Now, instead of Hello, it's goodbye. The news that he had walked out on his lady and their son for a liaison with the estranged wife of a former team-mate caused a wave of rage that was compounded by the callous and selfish explanation he offered. It was the signal for an eruption of scorn and hatred that took the breath away. Headline writers competed to fling insults in his direction... "Captain Cad", "Tainted Hero", "Carling Slips into Moral Bankruptcy". Previously, I was tinkering with "Will o' the Wad" which was pathetically polite in comparison although not quite as naff as "Carling's Black Label".

Plans for his testimonial, although firmly laid by his agent Mike Burton, began to crumble. Players were appearing for money not love, but were suddenly uneasy about supporting someone being so comprehensively discredited. Richmond RFC withdrew their four players from the match and then Fiji, the intended opposition, announced their reluctance via their coach, the former All Black Andy Hayden. (Wasn't Hayden the player who flung himself out of a line-out to con the referee into thinking he'd been pushed and awarding a penalty that cost Wales the match and me a large amount in bets? And he's not coming on moral grounds?)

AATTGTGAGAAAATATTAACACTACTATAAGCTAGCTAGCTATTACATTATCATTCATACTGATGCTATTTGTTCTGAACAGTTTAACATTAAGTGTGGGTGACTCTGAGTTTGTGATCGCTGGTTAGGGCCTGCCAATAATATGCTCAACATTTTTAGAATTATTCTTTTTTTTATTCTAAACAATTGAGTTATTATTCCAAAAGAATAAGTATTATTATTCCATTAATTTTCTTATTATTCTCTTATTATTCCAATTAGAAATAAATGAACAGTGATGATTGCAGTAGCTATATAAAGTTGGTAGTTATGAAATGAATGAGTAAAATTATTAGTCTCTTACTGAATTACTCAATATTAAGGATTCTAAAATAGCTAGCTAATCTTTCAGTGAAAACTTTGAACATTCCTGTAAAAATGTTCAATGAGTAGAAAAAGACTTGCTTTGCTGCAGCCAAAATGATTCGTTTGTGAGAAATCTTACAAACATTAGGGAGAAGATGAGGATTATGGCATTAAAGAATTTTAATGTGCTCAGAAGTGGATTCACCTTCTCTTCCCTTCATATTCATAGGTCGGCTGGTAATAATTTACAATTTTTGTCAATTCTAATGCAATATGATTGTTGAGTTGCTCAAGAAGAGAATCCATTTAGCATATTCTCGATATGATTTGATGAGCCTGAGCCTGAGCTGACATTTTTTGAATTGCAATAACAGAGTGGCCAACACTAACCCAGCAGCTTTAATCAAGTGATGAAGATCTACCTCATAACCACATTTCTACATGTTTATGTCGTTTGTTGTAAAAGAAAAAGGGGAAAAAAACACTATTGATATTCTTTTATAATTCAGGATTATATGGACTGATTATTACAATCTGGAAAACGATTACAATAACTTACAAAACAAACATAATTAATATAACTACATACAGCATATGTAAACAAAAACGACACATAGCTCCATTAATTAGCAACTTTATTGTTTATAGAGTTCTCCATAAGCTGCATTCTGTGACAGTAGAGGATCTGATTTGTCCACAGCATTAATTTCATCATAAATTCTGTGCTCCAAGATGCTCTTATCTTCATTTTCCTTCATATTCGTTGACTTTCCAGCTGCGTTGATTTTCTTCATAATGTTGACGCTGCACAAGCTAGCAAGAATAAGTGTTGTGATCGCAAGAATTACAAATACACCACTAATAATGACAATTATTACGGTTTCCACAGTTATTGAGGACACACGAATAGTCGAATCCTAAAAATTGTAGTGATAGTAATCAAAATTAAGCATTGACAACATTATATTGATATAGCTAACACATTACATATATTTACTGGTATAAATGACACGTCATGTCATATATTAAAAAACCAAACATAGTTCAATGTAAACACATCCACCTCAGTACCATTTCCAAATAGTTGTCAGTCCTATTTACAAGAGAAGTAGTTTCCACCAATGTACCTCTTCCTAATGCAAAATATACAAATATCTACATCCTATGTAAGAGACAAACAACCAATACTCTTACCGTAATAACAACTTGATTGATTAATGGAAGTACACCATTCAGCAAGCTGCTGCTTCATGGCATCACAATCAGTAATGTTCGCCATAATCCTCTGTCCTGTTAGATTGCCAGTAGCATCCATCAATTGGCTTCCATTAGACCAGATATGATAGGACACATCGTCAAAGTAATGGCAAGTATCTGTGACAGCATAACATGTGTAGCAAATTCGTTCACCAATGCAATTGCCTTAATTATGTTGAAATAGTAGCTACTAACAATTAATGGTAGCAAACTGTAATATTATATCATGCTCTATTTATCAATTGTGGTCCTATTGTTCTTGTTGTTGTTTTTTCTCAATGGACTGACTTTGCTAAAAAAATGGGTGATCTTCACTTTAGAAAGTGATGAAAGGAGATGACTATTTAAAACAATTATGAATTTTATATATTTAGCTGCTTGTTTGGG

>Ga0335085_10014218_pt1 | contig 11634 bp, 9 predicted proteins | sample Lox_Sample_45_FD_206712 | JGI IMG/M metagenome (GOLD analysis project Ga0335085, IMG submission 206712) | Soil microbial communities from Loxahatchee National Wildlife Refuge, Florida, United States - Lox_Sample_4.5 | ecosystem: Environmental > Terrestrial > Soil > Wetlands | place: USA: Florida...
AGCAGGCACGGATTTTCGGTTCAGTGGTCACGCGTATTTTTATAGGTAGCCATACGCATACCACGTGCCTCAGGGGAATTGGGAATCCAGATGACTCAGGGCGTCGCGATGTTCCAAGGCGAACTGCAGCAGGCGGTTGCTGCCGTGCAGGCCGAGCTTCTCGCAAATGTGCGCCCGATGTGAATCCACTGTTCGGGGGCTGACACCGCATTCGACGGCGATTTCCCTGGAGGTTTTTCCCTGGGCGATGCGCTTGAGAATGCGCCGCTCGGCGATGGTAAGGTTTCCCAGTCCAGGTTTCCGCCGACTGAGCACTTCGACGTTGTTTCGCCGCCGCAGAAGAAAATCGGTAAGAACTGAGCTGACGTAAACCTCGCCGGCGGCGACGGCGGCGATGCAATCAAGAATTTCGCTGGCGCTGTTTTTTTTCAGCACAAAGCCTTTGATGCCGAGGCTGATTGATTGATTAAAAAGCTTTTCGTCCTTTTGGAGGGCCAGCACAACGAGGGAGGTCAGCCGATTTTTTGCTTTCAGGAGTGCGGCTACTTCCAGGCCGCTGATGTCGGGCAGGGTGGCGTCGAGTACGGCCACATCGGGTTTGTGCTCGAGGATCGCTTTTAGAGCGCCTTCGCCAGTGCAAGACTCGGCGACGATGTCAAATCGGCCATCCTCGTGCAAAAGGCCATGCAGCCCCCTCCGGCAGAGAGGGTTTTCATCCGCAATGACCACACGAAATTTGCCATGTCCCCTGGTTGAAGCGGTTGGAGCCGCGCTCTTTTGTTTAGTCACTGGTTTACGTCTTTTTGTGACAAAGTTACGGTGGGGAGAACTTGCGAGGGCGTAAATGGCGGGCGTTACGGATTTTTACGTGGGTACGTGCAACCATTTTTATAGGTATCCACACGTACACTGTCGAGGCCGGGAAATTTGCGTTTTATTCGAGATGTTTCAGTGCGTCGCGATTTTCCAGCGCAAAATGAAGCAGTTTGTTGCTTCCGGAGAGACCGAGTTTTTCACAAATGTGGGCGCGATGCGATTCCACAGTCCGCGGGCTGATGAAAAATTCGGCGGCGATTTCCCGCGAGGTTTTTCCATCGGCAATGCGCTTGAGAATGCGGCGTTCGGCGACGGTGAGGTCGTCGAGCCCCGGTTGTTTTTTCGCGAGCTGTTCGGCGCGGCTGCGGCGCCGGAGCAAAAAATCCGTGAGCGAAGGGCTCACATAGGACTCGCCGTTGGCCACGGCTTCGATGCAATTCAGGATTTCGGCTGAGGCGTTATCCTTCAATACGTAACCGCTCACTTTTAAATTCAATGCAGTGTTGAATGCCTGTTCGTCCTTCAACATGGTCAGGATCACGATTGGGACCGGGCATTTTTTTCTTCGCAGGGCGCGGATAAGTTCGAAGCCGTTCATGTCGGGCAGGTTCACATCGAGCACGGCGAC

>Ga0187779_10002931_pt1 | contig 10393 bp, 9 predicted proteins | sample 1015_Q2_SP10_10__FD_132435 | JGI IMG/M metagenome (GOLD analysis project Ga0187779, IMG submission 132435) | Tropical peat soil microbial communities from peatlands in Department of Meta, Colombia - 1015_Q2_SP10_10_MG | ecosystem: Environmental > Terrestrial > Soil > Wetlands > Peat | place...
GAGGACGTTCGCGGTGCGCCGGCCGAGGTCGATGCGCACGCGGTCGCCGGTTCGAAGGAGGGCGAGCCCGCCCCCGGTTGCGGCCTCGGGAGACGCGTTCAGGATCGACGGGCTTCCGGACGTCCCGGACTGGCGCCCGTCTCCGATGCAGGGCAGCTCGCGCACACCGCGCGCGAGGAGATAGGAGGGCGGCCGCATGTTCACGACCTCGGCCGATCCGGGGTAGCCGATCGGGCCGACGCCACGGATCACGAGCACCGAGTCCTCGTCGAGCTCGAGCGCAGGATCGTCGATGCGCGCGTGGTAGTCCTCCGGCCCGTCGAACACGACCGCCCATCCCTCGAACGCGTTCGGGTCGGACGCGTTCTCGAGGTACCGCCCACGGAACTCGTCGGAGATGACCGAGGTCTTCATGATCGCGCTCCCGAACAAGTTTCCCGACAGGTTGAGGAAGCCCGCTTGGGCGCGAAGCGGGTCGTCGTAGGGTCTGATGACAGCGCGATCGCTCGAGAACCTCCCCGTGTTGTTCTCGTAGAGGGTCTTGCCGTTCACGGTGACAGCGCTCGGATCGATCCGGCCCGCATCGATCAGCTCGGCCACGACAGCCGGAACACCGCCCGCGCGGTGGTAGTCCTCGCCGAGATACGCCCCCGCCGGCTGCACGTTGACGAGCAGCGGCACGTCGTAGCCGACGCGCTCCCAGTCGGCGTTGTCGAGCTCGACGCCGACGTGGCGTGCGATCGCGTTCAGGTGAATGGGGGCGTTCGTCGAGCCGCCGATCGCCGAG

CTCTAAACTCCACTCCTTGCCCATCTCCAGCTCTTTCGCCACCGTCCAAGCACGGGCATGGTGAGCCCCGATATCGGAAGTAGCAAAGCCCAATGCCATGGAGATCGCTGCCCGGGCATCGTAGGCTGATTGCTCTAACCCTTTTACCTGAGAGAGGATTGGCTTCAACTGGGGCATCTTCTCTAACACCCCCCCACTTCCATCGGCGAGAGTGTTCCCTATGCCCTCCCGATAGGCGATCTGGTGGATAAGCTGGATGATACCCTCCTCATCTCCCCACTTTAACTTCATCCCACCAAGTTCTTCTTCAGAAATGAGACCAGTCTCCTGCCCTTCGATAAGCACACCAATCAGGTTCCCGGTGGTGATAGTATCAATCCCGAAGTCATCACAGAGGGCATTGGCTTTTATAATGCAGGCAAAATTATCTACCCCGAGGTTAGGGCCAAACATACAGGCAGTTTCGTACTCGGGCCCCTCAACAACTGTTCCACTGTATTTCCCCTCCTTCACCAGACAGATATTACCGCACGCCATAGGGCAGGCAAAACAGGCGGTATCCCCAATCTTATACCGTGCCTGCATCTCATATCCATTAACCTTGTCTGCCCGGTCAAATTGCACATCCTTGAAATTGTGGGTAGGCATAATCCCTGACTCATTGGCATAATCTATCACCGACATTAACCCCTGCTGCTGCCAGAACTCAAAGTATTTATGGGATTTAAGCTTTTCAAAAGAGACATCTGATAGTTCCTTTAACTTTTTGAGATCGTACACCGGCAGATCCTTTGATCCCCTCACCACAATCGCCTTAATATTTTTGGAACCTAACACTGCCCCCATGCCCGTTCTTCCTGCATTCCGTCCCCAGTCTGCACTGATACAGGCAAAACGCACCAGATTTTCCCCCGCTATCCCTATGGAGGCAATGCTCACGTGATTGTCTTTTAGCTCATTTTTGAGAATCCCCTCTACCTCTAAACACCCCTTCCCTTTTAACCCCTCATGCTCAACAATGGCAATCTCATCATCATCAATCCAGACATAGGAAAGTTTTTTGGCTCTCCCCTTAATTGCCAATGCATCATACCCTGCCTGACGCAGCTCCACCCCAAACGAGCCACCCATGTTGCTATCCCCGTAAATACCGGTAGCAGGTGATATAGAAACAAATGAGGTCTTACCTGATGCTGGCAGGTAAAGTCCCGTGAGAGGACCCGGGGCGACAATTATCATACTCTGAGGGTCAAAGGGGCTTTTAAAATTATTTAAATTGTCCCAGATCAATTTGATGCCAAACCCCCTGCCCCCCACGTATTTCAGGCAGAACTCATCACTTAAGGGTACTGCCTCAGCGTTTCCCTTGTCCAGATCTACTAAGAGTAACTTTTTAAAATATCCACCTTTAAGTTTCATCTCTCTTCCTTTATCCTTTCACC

Then Cliff Morgan said that he would no longer be comfortable doing the tour of the halls. As it happens, the number of people booking up to see it was low. It was felt they'd sell more tickets for An Evening Without Will Carling.

In the newspapers, long-buried resentments rose from their graves like ghouls on Halloween. Dick Best, the former England coach, accused him of betrayal and of conspiring to get him sacked by Harlequins. Tom McNab, once the Eng- land fitness coach, claimed that the kudos that came to Carling as captain of England in the glory years of 1988-92 belonged to several others. We will never know if that is true. What we can be sure of is that Carling led England with confidence and clear vision while making an outstanding contribution on the field.

His exploits qualify him to be regarded as one of his country's genuine sporting heroes. It is dependent on one's point of view whether the fact that he was so adept at looking after himself financially during his playing days is to his credit or not. He certainly seems to have gathered a generous number of foes along the way, but what shooting star doesn't leave a trail of debris in his wake in sport or any other walk of life?